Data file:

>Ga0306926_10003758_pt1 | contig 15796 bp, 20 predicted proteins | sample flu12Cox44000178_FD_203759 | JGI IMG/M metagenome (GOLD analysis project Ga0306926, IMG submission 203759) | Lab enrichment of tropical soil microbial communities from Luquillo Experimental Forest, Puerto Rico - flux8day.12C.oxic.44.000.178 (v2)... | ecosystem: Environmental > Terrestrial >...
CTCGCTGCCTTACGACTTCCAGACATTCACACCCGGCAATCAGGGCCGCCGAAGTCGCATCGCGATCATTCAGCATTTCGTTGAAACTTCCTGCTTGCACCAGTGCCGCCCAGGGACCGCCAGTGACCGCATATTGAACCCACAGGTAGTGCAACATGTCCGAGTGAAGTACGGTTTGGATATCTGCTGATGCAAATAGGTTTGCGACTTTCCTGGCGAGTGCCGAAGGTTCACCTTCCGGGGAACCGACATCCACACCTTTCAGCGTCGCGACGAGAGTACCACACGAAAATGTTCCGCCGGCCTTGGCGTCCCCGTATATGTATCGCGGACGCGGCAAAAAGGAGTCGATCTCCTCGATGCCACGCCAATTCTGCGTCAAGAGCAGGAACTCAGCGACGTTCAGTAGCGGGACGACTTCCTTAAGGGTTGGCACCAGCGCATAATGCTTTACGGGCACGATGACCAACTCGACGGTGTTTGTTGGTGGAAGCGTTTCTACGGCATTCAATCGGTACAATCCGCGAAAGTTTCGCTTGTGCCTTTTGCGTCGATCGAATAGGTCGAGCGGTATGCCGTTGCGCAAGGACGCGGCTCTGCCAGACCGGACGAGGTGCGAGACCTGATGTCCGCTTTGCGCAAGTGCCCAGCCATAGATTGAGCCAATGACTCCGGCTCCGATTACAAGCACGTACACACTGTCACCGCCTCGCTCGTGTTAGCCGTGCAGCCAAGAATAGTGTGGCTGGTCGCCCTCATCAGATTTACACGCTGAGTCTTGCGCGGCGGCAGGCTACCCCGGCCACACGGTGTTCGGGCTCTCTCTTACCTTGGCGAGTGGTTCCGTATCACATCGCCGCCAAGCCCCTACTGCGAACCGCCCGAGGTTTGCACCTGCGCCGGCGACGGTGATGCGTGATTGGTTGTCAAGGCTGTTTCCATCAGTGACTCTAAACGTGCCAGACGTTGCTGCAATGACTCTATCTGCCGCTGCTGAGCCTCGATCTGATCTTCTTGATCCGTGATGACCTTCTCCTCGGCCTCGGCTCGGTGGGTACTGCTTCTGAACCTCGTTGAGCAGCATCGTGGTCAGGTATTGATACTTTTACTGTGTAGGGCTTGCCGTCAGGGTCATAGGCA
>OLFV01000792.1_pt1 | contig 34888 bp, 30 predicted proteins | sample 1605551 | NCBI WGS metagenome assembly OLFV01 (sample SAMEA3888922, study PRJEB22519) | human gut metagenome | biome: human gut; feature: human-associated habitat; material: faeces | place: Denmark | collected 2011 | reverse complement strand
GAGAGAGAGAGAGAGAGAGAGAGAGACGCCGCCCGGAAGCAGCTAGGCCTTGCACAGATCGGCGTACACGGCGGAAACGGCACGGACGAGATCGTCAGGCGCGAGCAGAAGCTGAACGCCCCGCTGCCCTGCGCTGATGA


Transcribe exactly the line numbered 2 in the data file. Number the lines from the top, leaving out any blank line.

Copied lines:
CTCGCTGCCTTACGACTTCCAGACATTCACACCCGGCAATCAGGGCCGCCGAAGTCGCATCGCGATCATTCAGCATTTCGTTGAAACTTCCTGCTTGCACCAGTGCCGCCCAGGGACCGCCAGTGACCGCATATTGAACCCACAGGTAGTGCAACATGTCCGAGTGAAGTACGGTTTGGATATCTGCTGATGCAAATAGGTTTGCGACTTTCCTGGCGAGTGCCGAAGGTTCACCTTCCGGGGAACCGACATCCACACCTTTCAGCGTCGCGACGAGAGTACCACACGAAAATGTTCCGCCGGCCTTGGCGTCCCCGTATATGTATCGCGGACGCGGCAAAAAGGAGTCGATCTCCTCGATGCCACGCCAATTCTGCGTCAAGAGCAGGAACTCAGCGACGTTCAGTAGCGGGACGACTTCCTTAAGGGTTGGCACCAGCGCATAATGCTTTACGGGCACGATGACCAACTCGACGGTGTTTGTTGGTGGAAGCGTTTCTACGGCATTCAATCGGTACAATCCGCGAAAGTTTCGCTTGTGCCTTTTGCGTCGATCGAATAGGTCGAGCGGTATGCCGTTGCGCAAGGACGCGGCTCTGCCAGACCGGACGAGGTGCGAGACCTGATGTCCGCTTTGCGCAAGTGCCCAGCCATAGATTGAGCCAATGACTCCGGCTCCGATTACAAGCACGTACACACTGTCACCGCCTCGCTCGTGTTAGCCGTGCAGCCAAGAATAGTGTGGCTGGTCGCCCTCATCAGATTTACACGCTGAGTCTTGCGCGGCGGCAGGCTACCCCGGCCACACGGTGTTCGGGCTCTCTCTTACCTTGGCGAGTGGTTCCGTATCACATCGCCGCCAAGCCCCTACTGCGAACCGCCCGAGGTTTGCACCTGCGCCGGCGACGGTGATGCGTGATTGGTTGTCAAGGCTGTTTCCATCAGTGACTCTAAACGTGCCAGACGTTGCTGCAATGACTCTATCTGCCGCTGCTGAGCCTCGATCTGATCTTCTTGATCCGTGATGACCTTCTCCTCGGCCTCGGCTCGGTGGGTACTGCTTCTGAACCTCGTTGAGCAGCATCGTGGTCAGGTATTGATACTTTTACTGTGTAGGGCTTGCCGTCAGGGTCATAGGCA